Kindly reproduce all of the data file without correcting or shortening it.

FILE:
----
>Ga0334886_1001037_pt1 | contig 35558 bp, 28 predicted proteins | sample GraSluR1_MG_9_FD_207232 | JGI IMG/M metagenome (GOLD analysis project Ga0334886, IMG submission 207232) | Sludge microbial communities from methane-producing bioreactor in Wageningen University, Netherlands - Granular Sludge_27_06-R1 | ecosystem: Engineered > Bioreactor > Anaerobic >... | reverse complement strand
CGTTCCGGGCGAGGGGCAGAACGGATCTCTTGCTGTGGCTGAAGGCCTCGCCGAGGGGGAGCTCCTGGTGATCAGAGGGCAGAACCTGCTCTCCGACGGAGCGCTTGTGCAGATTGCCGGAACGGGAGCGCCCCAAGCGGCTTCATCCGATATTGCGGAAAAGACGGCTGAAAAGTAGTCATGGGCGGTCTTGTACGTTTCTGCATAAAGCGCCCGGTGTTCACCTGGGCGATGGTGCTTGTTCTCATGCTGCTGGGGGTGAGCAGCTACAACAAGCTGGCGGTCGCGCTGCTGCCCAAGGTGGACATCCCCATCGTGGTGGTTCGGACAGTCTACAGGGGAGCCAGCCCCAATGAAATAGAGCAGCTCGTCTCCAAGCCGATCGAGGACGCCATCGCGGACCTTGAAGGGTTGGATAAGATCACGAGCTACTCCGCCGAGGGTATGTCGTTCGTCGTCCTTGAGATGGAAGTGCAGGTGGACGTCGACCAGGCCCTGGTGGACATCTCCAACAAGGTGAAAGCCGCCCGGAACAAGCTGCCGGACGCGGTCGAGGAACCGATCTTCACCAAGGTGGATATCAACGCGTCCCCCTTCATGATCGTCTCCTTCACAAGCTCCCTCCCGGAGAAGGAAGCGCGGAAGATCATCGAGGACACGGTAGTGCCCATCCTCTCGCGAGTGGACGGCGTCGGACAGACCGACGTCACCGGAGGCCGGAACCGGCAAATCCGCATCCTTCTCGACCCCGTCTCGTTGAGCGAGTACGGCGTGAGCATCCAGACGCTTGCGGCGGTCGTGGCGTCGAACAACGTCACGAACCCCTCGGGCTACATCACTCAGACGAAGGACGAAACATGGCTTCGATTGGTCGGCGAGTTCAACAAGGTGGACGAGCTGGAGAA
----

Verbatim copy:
>Ga0334886_1001037_pt1 | contig 35558 bp, 28 predicted proteins | sample GraSluR1_MG_9_FD_207232 | JGI IMG/M metagenome (GOLD analysis project Ga0334886, IMG submission 207232) | Sludge microbial communities from methane-producing bioreactor in Wageningen University, Netherlands - Granular Sludge_27_06-R1 | ecosystem: Engineered > Bioreactor > Anaerobic >... | reverse complement strand
CGTTCCGGGCGAGGGGCAGAACGGATCTCTTGCTGTGGCTGAAGGCCTCGCCGAGGGGGAGCTCCTGGTGATCAGAGGGCAGAACCTGCTCTCCGACGGAGCGCTTGTGCAGATTGCCGGAACGGGAGCGCCCCAAGCGGCTTCATCCGATATTGCGGAAAAGACGGCTGAAAAGTAGTCATGGGCGGTCTTGTACGTTTCTGCATAAAGCGCCCGGTGTTCACCTGGGCGATGGTGCTTGTTCTCATGCTGCTGGGGGTGAGCAGCTACAACAAGCTGGCGGTCGCGCTGCTGCCCAAGGTGGACATCCCCATCGTGGTGGTTCGGACAGTCTACAGGGGAGCCAGCCCCAATGAAATAGAGCAGCTCGTCTCCAAGCCGATCGAGGACGCCATCGCGGACCTTGAAGGGTTGGATAAGATCACGAGCTACTCCGCCGAGGGTATGTCGTTCGTCGTCCTTGAGATGGAAGTGCAGGTGGACGTCGACCAGGCCCTGGTGGACATCTCCAACAAGGTGAAAGCCGCCCGGAACAAGCTGCCGGACGCGGTCGAGGAACCGATCTTCACCAAGGTGGATATCAACGCGTCCCCCTTCATGATCGTCTCCTTCACAAGCTCCCTCCCGGAGAAGGAAGCGCGGAAGATCATCGAGGACACGGTAGTGCCCATCCTCTCGCGAGTGGACGGCGTCGGACAGACCGACGTCACCGGAGGCCGGAACCGGCAAATCCGCATCCTTCTCGACCCCGTCTCGTTGAGCGAGTACGGCGTGAGCATCCAGACGCTTGCGGCGGTCGTGGCGTCGAACAACGTCACGAACCCCTCGGGCTACATCACTCAGACGAAGGACGAAACATGGCTTCGATTGGTCGGCGAGTTCAACAAGGTGGACGAGCTGGAGAA